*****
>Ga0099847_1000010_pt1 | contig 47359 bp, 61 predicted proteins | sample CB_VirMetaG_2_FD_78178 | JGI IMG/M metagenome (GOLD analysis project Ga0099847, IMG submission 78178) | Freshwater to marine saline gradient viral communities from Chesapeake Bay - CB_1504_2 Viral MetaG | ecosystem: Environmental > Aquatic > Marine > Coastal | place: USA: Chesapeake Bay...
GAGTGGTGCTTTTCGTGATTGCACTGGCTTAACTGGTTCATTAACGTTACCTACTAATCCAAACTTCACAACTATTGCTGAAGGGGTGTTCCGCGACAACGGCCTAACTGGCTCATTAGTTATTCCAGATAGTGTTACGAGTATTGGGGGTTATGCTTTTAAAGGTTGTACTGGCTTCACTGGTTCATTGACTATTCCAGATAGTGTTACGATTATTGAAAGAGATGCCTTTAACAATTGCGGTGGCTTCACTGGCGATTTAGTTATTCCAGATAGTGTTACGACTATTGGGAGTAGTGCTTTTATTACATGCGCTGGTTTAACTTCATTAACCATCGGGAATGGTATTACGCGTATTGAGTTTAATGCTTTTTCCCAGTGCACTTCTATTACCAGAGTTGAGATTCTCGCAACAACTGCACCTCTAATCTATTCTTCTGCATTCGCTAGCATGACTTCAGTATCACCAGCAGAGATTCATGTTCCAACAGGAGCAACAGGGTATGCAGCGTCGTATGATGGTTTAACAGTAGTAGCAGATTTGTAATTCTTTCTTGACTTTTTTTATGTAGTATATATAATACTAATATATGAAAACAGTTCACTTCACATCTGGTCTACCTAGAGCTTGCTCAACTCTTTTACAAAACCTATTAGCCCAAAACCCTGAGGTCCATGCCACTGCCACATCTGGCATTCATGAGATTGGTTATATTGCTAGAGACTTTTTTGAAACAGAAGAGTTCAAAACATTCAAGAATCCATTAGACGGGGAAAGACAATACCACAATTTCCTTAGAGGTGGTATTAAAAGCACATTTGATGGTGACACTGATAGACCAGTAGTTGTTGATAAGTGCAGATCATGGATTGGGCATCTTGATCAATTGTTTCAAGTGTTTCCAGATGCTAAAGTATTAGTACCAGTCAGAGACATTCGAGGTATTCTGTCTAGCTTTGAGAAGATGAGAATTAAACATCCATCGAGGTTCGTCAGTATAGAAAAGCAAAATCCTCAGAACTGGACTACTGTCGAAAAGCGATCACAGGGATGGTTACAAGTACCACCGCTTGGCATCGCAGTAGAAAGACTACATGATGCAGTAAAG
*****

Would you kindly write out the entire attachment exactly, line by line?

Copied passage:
>Ga0099847_1000010_pt1 | contig 47359 bp, 61 predicted proteins | sample CB_VirMetaG_2_FD_78178 | JGI IMG/M metagenome (GOLD analysis project Ga0099847, IMG submission 78178) | Freshwater to marine saline gradient viral communities from Chesapeake Bay - CB_1504_2 Viral MetaG | ecosystem: Environmental > Aquatic > Marine > Coastal | place: USA: Chesapeake Bay...
GAGTGGTGCTTTTCGTGATTGCACTGGCTTAACTGGTTCATTAACGTTACCTACTAATCCAAACTTCACAACTATTGCTGAAGGGGTGTTCCGCGACAACGGCCTAACTGGCTCATTAGTTATTCCAGATAGTGTTACGAGTATTGGGGGTTATGCTTTTAAAGGTTGTACTGGCTTCACTGGTTCATTGACTATTCCAGATAGTGTTACGATTATTGAAAGAGATGCCTTTAACAATTGCGGTGGCTTCACTGGCGATTTAGTTATTCCAGATAGTGTTACGACTATTGGGAGTAGTGCTTTTATTACATGCGCTGGTTTAACTTCATTAACCATCGGGAATGGTATTACGCGTATTGAGTTTAATGCTTTTTCCCAGTGCACTTCTATTACCAGAGTTGAGATTCTCGCAACAACTGCACCTCTAATCTATTCTTCTGCATTCGCTAGCATGACTTCAGTATCACCAGCAGAGATTCATGTTCCAACAGGAGCAACAGGGTATGCAGCGTCGTATGATGGTTTAACAGTAGTAGCAGATTTGTAATTCTTTCTTGACTTTTTTTATGTAGTATATATAATACTAATATATGAAAACAGTTCACTTCACATCTGGTCTACCTAGAGCTTGCTCAACTCTTTTACAAAACCTATTAGCCCAAAACCCTGAGGTCCATGCCACTGCCACATCTGGCATTCATGAGATTGGTTATATTGCTAGAGACTTTTTTGAAACAGAAGAGTTCAAAACATTCAAGAATCCATTAGACGGGGAAAGACAATACCACAATTTCCTTAGAGGTGGTATTAAAAGCACATTTGATGGTGACACTGATAGACCAGTAGTTGTTGATAAGTGCAGATCATGGATTGGGCATCTTGATCAATTGTTTCAAGTGTTTCCAGATGCTAAAGTATTAGTACCAGTCAGAGACATTCGAGGTATTCTGTCTAGCTTTGAGAAGATGAGAATTAAACATCCATCGAGGTTCGTCAGTATAGAAAAGCAAAATCCTCAGAACTGGACTACTGTCGAAAAGCGATCACAGGGATGGTTACAAGTACCACCGCTTGGCATCGCAGTAGAAAGACTACATGATGCAGTAAAG